"No one does. But we all do."
          "Help me," Penguin begged. "Please."
          She looked away from him, her eyes drifting to the window. Penguin followed her gaze. In a whirlwind of gold and crimson, fallen leaves whipped past the glass. Beyond the violent gale of moving color, the sun was a gleaming china plate on a bright blue tablecloth.
          "Sometimes," she whispered, "sometimes it's not easy to live." She strained her arms behind her back and tugged on the silver key. It cranked around once, twice. Twisting and spinning, she convulsed on the end of the strand of purple yarn in a frenzied dance. Her movements grew more frantic until the yarn split, and Penguin watched as the fairy plummeted down. She fell hard, sprawling before him, but she pirouetted sharply back to her feet. An arrhythmic clicking noise emerged from deep in her chest.
          "What are you doing?" Penguin said.
          She gyrated beside him and wrapped her slender arms around his body. "I'm helping you." Her wings unfolded in a web of torn translucence. "I'm helping both of us." With a great jeté, she flung herself into the air, carrying Penguin with her toward the open window.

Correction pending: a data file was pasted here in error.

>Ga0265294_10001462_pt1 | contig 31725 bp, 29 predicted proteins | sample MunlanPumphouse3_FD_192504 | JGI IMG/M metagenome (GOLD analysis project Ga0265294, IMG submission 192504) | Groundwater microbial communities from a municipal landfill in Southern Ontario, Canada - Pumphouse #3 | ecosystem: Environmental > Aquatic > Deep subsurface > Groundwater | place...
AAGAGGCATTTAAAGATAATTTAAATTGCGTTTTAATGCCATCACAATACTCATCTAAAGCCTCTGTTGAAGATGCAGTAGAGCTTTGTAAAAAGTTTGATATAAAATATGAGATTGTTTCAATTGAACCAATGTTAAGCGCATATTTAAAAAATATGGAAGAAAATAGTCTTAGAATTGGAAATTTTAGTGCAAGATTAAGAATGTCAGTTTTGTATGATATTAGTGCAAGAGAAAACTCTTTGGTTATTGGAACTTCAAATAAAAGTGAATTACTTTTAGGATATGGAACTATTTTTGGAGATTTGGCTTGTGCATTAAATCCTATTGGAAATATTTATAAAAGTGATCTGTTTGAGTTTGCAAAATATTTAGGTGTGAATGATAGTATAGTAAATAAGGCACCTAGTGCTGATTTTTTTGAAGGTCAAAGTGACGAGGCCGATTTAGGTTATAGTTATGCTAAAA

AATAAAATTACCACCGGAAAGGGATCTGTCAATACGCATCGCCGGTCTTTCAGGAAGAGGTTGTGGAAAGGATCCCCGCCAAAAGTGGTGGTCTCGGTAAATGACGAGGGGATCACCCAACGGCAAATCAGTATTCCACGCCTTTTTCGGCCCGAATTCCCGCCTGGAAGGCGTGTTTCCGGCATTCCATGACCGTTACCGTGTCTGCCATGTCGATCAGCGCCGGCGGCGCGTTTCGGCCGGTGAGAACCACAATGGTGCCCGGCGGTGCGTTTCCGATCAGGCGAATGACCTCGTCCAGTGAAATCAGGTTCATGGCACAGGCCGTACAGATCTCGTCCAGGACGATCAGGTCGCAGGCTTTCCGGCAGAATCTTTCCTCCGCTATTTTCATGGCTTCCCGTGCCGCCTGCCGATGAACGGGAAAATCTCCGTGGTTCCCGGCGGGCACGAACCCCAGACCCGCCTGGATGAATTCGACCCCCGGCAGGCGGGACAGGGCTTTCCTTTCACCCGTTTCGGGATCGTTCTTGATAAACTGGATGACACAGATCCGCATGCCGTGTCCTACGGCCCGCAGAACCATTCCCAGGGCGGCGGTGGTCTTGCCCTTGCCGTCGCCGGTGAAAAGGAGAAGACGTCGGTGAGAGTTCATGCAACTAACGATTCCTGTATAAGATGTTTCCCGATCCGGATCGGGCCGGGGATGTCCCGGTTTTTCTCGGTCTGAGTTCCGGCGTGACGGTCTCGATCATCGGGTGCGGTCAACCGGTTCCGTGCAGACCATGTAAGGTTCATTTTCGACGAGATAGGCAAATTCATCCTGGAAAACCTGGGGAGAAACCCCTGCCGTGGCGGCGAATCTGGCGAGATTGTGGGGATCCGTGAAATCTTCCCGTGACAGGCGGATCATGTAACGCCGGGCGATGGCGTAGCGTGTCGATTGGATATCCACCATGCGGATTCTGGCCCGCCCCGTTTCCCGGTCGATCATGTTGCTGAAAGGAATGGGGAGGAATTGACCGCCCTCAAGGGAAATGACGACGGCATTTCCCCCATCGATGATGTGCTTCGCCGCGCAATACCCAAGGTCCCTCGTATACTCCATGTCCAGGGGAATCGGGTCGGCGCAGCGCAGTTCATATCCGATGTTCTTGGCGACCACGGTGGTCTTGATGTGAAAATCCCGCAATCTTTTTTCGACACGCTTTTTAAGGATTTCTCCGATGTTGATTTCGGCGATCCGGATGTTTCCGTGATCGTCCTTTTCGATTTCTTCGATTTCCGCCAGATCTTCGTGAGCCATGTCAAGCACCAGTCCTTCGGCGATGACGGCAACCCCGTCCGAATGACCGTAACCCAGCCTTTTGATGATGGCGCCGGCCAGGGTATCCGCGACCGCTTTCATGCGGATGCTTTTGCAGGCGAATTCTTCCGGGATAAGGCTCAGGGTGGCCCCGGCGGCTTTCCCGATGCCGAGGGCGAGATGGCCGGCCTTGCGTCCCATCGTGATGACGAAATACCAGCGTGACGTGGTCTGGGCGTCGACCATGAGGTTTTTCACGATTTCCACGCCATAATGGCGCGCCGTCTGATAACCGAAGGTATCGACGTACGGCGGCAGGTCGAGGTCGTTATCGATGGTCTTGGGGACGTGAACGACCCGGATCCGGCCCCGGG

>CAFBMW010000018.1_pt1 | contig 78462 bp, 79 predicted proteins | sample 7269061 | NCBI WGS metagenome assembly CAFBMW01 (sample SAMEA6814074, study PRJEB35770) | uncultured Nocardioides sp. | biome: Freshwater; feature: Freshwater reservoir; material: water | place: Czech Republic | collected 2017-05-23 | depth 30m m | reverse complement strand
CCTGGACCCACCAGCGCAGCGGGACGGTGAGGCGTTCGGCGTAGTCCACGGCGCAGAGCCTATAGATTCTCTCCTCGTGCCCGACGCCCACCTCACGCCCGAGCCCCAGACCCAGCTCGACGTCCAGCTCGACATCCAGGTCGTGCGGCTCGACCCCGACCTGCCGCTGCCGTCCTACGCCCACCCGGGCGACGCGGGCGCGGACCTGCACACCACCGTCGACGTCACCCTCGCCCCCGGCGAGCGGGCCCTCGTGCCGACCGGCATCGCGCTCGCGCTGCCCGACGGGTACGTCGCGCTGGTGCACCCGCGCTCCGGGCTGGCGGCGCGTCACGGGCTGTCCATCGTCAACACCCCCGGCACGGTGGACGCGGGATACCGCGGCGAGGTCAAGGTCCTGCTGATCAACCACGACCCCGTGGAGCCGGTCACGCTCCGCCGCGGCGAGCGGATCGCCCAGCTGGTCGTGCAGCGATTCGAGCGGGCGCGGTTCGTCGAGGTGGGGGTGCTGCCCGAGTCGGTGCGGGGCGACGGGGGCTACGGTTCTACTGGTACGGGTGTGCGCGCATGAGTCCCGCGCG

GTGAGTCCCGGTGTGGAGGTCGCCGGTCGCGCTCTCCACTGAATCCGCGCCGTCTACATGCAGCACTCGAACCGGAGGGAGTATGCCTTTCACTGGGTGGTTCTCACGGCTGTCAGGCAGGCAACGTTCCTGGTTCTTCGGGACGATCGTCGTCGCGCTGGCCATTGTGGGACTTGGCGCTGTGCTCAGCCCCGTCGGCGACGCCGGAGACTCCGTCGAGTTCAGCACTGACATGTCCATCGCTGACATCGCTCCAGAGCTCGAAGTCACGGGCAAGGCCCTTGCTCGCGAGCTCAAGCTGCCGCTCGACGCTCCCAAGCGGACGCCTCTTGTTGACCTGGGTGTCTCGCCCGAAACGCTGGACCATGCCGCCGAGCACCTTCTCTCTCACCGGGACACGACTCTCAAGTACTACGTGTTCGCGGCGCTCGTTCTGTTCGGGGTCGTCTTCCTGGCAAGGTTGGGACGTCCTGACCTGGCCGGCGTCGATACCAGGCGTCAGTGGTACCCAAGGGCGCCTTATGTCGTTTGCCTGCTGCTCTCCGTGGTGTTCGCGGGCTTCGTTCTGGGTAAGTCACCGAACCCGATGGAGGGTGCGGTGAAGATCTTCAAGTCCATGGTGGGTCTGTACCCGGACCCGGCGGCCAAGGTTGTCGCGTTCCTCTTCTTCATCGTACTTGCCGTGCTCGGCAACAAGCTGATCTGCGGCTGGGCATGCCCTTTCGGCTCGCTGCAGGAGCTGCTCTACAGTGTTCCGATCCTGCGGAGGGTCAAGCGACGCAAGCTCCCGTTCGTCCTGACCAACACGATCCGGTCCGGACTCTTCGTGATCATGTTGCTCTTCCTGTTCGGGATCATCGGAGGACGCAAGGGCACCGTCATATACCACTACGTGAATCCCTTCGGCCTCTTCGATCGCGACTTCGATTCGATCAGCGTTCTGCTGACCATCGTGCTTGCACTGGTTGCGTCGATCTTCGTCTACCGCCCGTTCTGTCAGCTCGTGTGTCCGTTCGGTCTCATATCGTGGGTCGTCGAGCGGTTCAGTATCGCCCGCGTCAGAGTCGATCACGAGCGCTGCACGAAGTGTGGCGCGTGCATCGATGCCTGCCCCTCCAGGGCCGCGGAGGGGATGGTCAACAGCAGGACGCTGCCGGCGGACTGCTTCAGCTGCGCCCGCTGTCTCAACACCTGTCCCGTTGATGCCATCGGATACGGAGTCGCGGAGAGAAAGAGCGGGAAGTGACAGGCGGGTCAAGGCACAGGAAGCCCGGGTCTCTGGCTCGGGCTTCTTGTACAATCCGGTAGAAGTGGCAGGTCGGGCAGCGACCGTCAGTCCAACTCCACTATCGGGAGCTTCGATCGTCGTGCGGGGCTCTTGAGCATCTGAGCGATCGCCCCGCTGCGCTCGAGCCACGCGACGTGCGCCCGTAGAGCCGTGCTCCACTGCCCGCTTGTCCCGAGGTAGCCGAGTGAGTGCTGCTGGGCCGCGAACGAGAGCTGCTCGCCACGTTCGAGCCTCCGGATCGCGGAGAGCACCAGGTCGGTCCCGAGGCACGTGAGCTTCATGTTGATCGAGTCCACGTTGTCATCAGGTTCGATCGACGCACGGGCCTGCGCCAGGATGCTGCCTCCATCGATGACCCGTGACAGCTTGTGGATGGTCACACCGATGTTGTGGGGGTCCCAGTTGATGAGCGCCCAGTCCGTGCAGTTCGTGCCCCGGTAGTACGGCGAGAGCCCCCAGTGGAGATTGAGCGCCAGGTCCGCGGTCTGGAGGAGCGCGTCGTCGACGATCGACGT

At first Penguin was exhilarated at their flight and the sensation of weightlessness. The fairy held him so tightly he squeaked, but he didn't mind. The window grew large before them, the expanse of open air close enough to touch. "We're almost through!" he squealed.
          A cold wind gusted through the window, pushing them down and backwards. Penguin felt the fairy falter. He cried out as they tipped and the floor loomed close. The fairy's wings thrashed in a discordant sweep behind her. The noise in her chest spluttered and stopped altogether. Penguin thought they would be dashed back down for sure, but he felt a great push as she thrust him ahead. The fairy fell, but Penguin crested the open window. And the breeze, instead of pitching him into the nursery, lifted him away. He turned to look back at the fairy and saw her, crumpled and broken on the floor.
          "Fairy!" he cried.
          She lifted her head and Penguin saw her raise an arm and wave once at him through the glass. A trick of the air brought her words to him.
          "Live, Penguin," she called. "Live!"
          The wind tore Penguin away from the window and carried him into the sky so that he could no longer see her. Beneath him, the home of his angel wheeled away in a blur of whiteness. He spun around, helpless to control his flight. The breeze drove him higher, tumbling him beak over feet. He wished, sadly, that the fairy had made it out too.
          Around him, the crackle of brilliantly hued leaves swirled in a wild dance of color. He marveled at their incredible beauty—somber green bleeding into vibrant yellows and brilliant oranges. The colors were so rich, they made him gasp with pleasure. And gasping, he realized the air was leaking faster out of him. The cold air and the buffeting were making it worse.
          But, surprising himself, Penguin found he didn't care anymore. The panic, the fear, they were gone. There was too much to see to be afraid, too much to experience to worry about dying. He whispered a quiet "thank you" to the fairy for the gift she had given him.